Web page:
Circuit Rejects Mechanical Application of Judicial Estoppel

Posted by NCBRC - April 4, 2018

The district court abused its discretion when it mechanically applied judicial estoppel to bar the plaintiff’s personal injury lawsuit after he and his wife successfully completed their 100% plan. Clark v. Advanced Composites Grp., No. 17-1727 (2d Cir. March 30, 2018).

Michele and John Clark had one more payment due on their five-year chapter 13 plan when Mr. Clark was diagnosed with mesothelioma which he believed to have been caused by exposure to asbestos through his service with the United States Air Force and in his subsequent private sector work. The Clarks notified their bankruptcy counsel of his diagnosis and their intention to commence litigation, but their counsel did not notify the bankruptcy court. The Clarks successfully completed their plan payments. One year later, and one week prior to formal discharge and closure of their bankruptcy, Mr. Clark filed a personal injury complaint against Boeing and numerous other corporations. The case was removed to district court. Boeing then moved to dismiss the lawsuit on grounds of judicial estoppel. Finding that the Clarks’ failure to disclose Mr. Clark’s diagnosis to the bankruptcy court amounted to a false representation which the bankruptcy court acted upon by discharging them, the district court granted the motion. Mr. Clark died during the pendency of the appeal.

The Second Circuit began by determining that the standard to be applied when addressing a district court’s application of the “amorphous” doctrine of judicial estoppel is “abuse of discretion.” Applying this deferential standard, the court balanced the equities and found the district court abused its discretion in dismissing Mr. Clark’s personal injury lawsuit.

The circuit court found that the district court erred in its mechanical application of judicial estoppel upon finding that the elements of false representation and reliance were satisfied. The circuit court found that while those elements are essential to application of judicial estoppel, they are not the end of the inquiry. A district court must consider the overall balance of equities including whether the debtor got an unfair advantage over the party seeking estoppel or other creditors by virtue of the nondisclosure. Considering that factor, the court found the balance tipped in favor of the Clarks. Boeing admitted to not being prejudiced by the non-disclosure and the bankruptcy trustee assured the court that, because the Clarks’ plan paid their creditors in full at the standard interest rate, an earlier disclosure would not have altered the bankruptcy case. The court found it “implausible” that any creditor would have demanded and obtained a better return had it known of the potential litigation.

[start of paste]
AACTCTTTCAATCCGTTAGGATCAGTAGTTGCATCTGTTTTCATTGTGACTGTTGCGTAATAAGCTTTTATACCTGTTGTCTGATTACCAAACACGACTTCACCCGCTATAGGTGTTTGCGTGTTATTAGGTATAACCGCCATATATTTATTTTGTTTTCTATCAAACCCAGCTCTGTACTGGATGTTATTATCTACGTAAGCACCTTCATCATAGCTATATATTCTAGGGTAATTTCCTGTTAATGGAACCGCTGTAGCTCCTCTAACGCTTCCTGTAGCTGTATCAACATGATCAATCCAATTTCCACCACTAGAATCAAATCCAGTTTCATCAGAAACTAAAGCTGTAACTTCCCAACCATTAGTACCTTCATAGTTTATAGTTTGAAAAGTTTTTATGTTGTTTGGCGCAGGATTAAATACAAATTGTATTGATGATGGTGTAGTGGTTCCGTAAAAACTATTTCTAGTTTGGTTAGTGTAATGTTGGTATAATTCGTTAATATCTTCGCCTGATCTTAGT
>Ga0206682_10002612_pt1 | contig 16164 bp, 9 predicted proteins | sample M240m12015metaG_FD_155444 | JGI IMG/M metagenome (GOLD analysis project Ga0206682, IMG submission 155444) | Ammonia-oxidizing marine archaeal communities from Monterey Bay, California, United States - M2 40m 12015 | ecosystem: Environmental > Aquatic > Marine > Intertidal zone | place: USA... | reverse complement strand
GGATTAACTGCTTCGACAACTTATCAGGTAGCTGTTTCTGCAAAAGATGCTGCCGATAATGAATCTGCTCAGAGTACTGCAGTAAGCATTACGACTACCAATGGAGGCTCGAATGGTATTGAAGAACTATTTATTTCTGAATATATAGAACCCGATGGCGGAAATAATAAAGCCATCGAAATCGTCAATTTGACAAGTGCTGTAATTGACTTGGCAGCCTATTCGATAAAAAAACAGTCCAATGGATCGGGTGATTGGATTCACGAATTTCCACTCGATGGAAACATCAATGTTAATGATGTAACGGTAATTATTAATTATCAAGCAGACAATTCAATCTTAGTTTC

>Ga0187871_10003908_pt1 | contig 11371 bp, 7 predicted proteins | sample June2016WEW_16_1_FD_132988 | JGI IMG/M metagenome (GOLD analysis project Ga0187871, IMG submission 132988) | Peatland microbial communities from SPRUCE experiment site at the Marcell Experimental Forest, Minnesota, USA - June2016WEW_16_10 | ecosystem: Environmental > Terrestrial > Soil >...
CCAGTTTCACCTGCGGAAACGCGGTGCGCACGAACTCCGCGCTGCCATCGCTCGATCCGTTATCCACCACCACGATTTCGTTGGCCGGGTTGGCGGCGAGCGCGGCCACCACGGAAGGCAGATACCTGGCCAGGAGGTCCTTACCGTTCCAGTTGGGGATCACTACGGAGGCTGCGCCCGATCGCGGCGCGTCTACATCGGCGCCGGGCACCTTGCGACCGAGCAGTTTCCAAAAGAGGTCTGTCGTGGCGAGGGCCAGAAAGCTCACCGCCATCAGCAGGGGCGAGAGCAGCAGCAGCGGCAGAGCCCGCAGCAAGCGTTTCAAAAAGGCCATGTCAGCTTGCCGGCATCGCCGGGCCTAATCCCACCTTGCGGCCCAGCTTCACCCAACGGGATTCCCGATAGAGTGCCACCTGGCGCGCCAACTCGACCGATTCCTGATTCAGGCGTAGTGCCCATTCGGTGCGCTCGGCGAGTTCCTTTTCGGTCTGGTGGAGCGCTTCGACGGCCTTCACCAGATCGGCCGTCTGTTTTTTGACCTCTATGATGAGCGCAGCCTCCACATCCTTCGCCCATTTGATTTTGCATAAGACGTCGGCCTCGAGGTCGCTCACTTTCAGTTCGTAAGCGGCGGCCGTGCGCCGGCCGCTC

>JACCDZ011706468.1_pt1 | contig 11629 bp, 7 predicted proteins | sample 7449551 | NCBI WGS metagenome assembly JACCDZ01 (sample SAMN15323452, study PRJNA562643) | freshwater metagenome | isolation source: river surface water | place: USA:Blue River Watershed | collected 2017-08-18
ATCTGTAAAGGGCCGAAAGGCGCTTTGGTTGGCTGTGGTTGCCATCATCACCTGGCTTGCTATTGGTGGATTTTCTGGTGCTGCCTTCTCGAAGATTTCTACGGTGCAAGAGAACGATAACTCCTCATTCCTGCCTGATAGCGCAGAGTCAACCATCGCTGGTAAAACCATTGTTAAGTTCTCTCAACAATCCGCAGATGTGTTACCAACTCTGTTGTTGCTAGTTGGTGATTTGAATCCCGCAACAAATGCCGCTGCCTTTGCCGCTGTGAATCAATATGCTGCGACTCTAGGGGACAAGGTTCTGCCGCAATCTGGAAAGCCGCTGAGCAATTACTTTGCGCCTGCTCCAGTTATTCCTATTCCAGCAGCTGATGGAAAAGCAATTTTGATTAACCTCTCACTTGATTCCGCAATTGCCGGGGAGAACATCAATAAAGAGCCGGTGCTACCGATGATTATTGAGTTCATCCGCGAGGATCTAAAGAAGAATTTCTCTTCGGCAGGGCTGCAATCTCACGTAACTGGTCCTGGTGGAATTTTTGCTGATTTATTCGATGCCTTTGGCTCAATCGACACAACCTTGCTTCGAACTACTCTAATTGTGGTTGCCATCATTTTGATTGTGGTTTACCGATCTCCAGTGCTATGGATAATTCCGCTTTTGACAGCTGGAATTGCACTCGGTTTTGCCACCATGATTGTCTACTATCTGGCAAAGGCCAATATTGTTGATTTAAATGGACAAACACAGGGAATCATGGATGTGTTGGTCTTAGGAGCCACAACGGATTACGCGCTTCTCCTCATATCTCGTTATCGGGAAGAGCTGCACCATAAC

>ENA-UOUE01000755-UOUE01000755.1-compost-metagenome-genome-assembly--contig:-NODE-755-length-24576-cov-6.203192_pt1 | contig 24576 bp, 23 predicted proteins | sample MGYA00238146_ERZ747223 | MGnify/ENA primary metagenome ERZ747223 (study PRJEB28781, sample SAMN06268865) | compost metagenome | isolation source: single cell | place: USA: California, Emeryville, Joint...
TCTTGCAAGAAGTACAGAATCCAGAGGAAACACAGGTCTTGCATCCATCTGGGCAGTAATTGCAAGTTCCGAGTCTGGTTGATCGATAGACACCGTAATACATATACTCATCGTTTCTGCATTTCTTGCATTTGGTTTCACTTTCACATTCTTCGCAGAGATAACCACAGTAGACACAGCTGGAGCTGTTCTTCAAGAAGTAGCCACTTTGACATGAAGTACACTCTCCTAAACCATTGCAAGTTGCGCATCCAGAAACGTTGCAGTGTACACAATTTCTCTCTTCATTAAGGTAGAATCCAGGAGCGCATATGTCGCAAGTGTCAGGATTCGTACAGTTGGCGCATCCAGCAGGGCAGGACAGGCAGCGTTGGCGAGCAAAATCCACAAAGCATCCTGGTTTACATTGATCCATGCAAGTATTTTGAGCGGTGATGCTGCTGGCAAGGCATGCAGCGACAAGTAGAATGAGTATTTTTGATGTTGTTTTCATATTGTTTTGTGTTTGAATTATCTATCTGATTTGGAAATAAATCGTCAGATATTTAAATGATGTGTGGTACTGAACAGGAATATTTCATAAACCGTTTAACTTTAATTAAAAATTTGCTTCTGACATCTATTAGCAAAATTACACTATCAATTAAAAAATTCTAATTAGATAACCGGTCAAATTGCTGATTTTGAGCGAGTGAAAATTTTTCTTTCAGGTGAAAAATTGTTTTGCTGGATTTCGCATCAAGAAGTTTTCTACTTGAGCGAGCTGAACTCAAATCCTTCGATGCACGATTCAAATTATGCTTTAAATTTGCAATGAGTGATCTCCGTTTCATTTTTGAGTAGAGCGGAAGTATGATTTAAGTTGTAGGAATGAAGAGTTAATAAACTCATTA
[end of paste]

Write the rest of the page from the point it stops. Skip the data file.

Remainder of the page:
Finally, the court found that while preserving the integrity of the courts is relevant factor weighing in favor of estoppel, it did not tip the balance here. There was no reason to believe the Clarks were trying to game the system by non-disclosure or that they had anything to gain by doing so. The court concluded that “to hold on the facts of this case that Mrs. Clark’s claims are barred by an equitable doctrine would be to deprive the concept of equity of any meaning.”

Clark 2d Cir opinion March 2018


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